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State Dairy Export, Processor Grant Bills Clear Ag Committee

A pair of agricultural bills that are part of a larger legislative agenda have already cleared its first hurdle. On Tuesday, the Assembly Ag Committee passed Special Session Assembly Bills 6 and 7, which aims to boost dairy product exports and increases the state's dairy processor grant program. The measures were part of seven proposals brought to the panel this week in hopes of stimulating the struggling farm economy in Wisconsin.


As part of the export policy, the state would invest $1 million through the Wisconsin Economic Development Corporation to encourage more sales to other countries. An amendment from Rep. Tony Kurtz of Wonewoc would expand that investment up to $5 million.


The other bill would give the Wisconsin Department of Agriculture an additional $1 million to grow its popular dairy processor grant program. Rep. Loren Oldenburg from Viroqua offered an amended to direct the agency to prioritize grant allocations to smaller processing facilities, making up to 50 million pounds of finished product annually. Both were approved unanimously.


"Lawmakers are working together, across party lines, to provide immediate relief to dairy farmers and processors challenged by trade volatility, a severe labor shortage, poor weather, and a drop in milk consumption," said John Umhoefer, the executive director of the Wisconsin Cheese Makers Association. "We applaud members of the Assembly Committee on Agriculture for their support of targeted investments designed to help us increase specialty cheese sales and sales of all dairy products, stabilizing and strengthening the dairy industry."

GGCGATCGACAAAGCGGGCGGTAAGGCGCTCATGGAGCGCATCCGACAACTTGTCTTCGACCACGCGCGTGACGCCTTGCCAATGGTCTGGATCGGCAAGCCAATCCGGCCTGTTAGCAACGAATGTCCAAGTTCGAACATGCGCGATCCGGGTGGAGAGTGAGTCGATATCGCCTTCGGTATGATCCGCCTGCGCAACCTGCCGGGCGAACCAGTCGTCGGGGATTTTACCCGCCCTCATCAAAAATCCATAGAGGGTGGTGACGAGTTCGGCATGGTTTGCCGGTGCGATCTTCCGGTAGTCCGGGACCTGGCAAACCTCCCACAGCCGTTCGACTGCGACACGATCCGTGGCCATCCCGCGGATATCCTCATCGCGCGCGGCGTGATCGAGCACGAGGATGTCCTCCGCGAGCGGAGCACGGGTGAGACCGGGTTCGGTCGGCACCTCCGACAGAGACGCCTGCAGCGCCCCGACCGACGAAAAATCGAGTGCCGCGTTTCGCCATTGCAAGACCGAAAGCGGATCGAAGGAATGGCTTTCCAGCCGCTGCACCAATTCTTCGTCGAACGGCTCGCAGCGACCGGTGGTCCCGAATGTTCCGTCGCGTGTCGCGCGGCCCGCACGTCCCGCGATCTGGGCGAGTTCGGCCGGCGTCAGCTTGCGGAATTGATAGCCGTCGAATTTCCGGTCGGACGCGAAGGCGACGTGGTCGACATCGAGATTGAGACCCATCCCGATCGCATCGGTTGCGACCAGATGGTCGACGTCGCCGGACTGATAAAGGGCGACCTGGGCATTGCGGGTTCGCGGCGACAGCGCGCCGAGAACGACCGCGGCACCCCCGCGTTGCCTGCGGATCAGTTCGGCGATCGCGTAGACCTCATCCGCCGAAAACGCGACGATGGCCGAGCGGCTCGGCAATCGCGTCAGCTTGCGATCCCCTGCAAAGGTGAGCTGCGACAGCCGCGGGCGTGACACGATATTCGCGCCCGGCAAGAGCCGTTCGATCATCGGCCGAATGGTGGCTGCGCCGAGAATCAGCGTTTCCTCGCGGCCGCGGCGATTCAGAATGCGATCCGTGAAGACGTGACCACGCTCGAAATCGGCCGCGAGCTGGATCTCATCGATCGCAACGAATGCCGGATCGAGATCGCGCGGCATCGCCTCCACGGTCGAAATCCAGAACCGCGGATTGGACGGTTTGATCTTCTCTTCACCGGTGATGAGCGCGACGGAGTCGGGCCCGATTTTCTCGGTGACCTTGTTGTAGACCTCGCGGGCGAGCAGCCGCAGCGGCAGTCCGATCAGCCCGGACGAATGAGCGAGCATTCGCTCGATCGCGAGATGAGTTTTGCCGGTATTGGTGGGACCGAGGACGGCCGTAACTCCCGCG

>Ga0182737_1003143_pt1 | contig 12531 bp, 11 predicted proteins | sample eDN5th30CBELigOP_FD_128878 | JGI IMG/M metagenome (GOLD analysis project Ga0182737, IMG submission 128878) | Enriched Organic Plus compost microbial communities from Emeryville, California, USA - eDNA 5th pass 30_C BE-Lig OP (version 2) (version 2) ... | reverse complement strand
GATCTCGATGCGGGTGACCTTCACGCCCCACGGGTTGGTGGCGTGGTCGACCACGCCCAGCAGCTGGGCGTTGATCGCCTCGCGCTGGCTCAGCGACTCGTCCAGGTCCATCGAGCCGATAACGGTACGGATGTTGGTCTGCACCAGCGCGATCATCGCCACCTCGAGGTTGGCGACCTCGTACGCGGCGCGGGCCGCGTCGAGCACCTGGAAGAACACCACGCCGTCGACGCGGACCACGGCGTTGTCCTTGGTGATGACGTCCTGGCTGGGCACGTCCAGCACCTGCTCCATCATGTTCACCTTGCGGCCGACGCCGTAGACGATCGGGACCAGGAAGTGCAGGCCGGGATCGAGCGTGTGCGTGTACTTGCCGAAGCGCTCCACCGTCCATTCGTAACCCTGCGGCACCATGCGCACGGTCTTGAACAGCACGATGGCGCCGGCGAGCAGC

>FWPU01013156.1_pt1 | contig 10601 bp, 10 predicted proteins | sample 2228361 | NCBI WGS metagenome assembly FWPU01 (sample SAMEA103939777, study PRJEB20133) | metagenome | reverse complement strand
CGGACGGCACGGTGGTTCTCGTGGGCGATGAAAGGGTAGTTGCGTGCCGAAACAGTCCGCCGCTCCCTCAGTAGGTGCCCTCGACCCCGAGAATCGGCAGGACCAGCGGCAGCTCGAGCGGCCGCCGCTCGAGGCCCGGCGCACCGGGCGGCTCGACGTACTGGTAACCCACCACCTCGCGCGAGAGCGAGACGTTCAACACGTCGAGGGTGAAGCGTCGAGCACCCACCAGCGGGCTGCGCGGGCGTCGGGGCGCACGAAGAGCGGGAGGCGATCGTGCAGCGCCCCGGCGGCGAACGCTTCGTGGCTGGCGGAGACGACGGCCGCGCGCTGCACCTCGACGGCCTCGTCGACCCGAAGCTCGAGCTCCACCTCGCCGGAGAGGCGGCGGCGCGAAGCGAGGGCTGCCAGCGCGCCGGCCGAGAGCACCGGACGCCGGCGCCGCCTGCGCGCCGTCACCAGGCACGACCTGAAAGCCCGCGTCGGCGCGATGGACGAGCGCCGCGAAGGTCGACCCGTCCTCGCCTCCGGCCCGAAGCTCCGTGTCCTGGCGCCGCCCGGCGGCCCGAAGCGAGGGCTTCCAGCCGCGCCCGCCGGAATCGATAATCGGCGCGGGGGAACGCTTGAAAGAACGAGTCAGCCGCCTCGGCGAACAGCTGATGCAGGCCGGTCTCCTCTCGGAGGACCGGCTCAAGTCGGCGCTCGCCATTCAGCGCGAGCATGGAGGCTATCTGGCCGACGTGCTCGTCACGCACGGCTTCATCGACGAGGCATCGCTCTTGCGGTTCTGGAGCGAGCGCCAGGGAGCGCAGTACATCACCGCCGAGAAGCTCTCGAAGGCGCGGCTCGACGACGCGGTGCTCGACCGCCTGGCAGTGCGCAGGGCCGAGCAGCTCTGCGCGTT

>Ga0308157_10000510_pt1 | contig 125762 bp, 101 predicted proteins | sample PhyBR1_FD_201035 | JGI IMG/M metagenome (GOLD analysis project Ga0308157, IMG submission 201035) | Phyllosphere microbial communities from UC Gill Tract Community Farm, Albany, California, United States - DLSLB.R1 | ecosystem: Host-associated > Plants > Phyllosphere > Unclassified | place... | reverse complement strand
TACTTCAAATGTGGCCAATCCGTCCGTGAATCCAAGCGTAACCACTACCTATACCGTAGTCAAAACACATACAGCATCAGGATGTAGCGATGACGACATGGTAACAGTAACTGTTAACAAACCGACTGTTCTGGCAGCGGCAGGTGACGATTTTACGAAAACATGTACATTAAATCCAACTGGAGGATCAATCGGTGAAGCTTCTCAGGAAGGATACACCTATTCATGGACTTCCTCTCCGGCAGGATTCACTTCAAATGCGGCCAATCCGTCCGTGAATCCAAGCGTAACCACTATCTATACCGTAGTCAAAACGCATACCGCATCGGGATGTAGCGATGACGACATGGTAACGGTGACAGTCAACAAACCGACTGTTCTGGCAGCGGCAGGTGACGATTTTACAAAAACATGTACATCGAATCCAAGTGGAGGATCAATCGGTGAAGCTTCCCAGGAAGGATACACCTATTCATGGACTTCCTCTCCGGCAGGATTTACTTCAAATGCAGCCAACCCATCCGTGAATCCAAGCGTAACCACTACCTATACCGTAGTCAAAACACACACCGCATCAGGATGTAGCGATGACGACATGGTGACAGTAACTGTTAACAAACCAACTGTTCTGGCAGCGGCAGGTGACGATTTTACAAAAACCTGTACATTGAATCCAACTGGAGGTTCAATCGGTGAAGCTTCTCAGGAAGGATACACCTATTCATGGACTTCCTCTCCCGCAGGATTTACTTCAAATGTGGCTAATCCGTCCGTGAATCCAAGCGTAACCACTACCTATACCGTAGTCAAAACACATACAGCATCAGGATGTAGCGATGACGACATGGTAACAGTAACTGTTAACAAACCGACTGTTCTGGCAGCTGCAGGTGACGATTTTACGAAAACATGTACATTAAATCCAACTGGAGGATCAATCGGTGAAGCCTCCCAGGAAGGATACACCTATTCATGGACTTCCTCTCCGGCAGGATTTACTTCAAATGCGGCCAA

Wisconsin Farm Bureau President Joe Bragger noted that both bills originated from Gov. Tony Evers' recent State of the State Address--calling it an encouraging sign that the governor and GOP lawmakers are finally working together for the sake of Wisconsin agriculture.


"We appreciate the attention that our legislators and our governor are directing toward rural Wisconsin," Bragger said. "If we want our state to continue to prosper in agricultural commodities, we need the rubber to hit the road."


Other bills still being considered by lawmakers this week include AB 874, which would require the Board of Regents to direct a study that examines several facets of educational resources and challenges in current agricultural programs; AB 873 creates a refundable tax credit for property taxes paid on farm buildings and improvements; and AB 627 requires the Board of Regents to allocate $1 million in additional funding per year for state specialists providing extension services at the UW-Madison College of Agricultural and Life Sciences in the field of applied agricultural research.